Indeed, it remains unclear whether religious beliefs were behind the killings. In an interview with Swedish daily Dagens Nyheter, police attorney Ann Iren Svane Mathiassens said Bråthen has already confessed to the crimes, giving a detailed account of the events during a three-hour interrogation on Thursday, but motives are yet to be determined.

Investigated as terrorism 

Regardless, the murders are likely to be labeled an act of terror – mainly as the victims appear to have been randomly chosen, and were killed both in public places and inside their homes.

Mathiassens also said Bråthen will undergo a comprehensive forensic psychiatric examination, which is also a central aspect of the ongoing investigation, according to a police press conference on Friday afternoon. Bråthen will be held in custody for at least four weeks, two of which will be in isolation, and will according to a police spokesperson be moved to a psychiatric unit as soon as possible.

Witnesses have since described him as unstable and a loner.

Police received reports last year concerning potential radicalization. In 2017, Bråthen published two videos on Youtube, one in English and one in Norwegian, announcing that he's now a Muslim and describing himself as a "messenger." The year prior, he made several visits to the city's only mosque, where he said he'd received a message from above that he wished to share with the world.

Previous criminal history 

In 2012, he was convicted of aggravated theft and drug offenses, and in May last year, a restraining order was issued after Bråthen entered his parents house with a revolver, threatening to kill his father.

The mosque's chairman Oussama Tlili remembers Bråthen's first visit well, as it's rare to meet Scandinavian converts. Still, he didn't believe there was any danger and saw no reason to notify the police. Tlili's impression was rather that the man was unwell mentally, and needed help.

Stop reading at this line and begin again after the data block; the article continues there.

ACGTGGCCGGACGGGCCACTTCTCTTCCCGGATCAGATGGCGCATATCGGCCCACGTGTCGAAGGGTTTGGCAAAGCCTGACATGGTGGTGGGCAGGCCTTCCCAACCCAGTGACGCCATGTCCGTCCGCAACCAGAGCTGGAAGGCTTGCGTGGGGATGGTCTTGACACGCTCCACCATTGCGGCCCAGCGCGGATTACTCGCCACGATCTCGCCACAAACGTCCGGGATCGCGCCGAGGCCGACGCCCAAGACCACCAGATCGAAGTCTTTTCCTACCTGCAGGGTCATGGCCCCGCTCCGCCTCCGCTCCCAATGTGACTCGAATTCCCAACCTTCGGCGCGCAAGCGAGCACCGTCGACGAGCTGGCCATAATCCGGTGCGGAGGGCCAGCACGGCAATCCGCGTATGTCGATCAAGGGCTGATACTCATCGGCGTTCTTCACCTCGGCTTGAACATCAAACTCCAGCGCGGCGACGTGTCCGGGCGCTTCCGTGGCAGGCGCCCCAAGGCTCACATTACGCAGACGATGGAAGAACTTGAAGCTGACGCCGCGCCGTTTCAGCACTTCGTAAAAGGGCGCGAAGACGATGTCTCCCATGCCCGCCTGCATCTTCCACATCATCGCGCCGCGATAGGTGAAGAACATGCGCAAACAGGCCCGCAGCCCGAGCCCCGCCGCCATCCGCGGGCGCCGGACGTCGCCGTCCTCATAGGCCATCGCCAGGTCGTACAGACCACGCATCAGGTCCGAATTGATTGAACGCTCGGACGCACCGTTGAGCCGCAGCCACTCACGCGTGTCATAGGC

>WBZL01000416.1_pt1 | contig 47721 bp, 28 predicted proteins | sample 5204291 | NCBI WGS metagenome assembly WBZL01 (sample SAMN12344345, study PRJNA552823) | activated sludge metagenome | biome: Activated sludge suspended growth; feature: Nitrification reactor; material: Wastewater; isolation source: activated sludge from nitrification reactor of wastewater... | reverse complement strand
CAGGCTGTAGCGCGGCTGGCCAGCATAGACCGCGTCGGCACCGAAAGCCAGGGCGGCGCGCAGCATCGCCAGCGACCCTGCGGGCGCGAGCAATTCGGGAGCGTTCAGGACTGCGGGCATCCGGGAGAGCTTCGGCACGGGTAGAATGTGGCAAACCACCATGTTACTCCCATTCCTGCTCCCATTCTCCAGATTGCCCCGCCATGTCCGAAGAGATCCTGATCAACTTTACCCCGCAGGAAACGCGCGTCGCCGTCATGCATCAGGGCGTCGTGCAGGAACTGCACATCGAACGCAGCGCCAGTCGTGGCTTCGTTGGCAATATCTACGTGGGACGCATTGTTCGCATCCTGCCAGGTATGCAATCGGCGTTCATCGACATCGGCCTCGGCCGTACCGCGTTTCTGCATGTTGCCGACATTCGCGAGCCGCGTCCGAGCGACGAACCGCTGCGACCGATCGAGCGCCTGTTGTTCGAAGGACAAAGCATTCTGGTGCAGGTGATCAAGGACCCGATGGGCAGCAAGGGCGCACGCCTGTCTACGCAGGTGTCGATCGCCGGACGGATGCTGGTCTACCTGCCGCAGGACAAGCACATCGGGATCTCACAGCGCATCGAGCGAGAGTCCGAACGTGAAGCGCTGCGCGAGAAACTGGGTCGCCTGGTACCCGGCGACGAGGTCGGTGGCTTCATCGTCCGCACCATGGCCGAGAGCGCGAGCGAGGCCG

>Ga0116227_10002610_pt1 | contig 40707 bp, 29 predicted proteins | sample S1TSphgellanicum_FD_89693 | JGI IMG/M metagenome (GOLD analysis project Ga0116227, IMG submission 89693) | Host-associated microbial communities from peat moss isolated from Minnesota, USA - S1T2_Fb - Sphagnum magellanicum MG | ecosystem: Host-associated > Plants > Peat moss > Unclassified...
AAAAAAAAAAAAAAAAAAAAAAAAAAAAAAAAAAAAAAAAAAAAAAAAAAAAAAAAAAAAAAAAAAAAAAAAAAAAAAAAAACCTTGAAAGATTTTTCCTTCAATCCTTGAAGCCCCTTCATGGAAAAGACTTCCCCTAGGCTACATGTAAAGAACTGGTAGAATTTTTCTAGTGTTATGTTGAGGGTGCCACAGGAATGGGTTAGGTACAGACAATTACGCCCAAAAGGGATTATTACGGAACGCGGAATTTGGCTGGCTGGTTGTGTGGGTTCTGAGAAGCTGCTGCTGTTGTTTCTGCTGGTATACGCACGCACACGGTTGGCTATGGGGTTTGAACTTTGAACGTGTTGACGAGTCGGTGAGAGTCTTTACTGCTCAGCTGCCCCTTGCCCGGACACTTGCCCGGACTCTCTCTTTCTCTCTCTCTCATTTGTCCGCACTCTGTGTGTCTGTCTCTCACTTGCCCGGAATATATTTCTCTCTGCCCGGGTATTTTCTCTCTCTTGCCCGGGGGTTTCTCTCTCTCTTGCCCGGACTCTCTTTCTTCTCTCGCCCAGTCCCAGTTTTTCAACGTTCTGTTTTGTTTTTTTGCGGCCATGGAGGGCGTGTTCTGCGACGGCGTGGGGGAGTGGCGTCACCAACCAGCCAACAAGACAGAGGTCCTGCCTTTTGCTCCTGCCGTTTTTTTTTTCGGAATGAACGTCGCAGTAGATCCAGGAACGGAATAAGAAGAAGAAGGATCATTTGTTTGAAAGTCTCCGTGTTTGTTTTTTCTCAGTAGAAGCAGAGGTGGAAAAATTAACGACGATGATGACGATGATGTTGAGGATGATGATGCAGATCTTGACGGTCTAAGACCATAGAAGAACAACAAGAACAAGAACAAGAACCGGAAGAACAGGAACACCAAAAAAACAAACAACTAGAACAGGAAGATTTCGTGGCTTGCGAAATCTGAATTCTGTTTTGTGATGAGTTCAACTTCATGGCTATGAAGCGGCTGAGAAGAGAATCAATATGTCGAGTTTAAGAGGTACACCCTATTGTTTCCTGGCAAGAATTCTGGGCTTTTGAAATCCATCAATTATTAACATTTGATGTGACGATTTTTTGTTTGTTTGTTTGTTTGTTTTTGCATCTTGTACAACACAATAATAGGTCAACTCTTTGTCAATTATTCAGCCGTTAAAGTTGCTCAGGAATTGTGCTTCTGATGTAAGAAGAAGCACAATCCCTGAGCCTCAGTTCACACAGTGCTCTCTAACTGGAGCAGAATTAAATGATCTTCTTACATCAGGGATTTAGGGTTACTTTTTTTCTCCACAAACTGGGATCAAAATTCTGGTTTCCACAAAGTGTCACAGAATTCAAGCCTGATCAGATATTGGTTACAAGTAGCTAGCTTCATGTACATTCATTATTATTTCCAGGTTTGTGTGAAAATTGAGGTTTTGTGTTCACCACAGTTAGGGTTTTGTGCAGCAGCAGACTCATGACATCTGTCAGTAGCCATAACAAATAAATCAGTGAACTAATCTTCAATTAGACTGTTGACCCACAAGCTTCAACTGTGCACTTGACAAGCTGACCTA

According to a former neighbor, Bråthen often acted erratically. During the two years she lived in the house next to him — only 50 meters from the grocery store where the attacks began — the man several times barked at her like a dog, threw trash in the streets to then pick it up, and spouted racist comments to her friend. Several other witnesses have since described him as unstable and a loner.

The man used a bow and arrow to carry the attack

Haykon Mosvold Larsen/NTB Scanpix/ZUMA

Police criticized

Norway, with one of the world's lowest crime rates, is still shaken from the attack — and also questioning what allowed the killer to hunt down and kill even after police were on the scene.

The first reports came around 6 p.m. on Wednesday that a man armed with bow and arrow was shooting inside a grocery store. Only minutes after, the police spotted the suspect; he fired several times against the patrol and then disappeared while reinforcements arrived.

The attack has also fueled a long-existing debate over whether Norwegian police should carry firearms

In the more than 30 minutes that followed before the arrest, four women and one man were killed by arrows and two other weapons — though police have yet to disclose the other arms, daily Aftenposten reports. The sleepy city's 27,000 inhabitants are left wondering how the man managed to evade a full 22 police patrols, and why reports of his radicalization weren't taken more seriously.

With five people killed and three more injured, Wednesday's killing spree is the worst attack in Norway since far-right extremist Anders Breivik massacred 77 people on the island of Utøya a decade ago.

Unarmed cops

As questions mount over the police response to the attack, with reports suggesting all five people died after law enforcement made first contact with the suspect, local police have said it's willing to submit the information needed to the Bureau of Investigation to start a probe into their conduct. Police confirmed they had fired warning shots in connection to the arrest which, under Norwegian law, often already provides a basis for an assessment.

Wednesday's bloodbath has also fueled a long-existing debate over whether Norwegian police should carry firearms — the small country being one of only 19 globally where law enforcement officers are typically unarmed, though may have access to guns and rifles in certain circumstances.

Magnus Ranstorp, a terrorism expert and professor at the Swedish Defence University, noted that police in similar neighboring countries like Sweden and Denmark carry firearms. "I struggle to understand why Norwegian police are not armed all the time," Ranstorp told Norwegian daily VG. "The lesson from Utøya is that the police must react quickly and directly respond to a perpetrator during a life-threatening incident."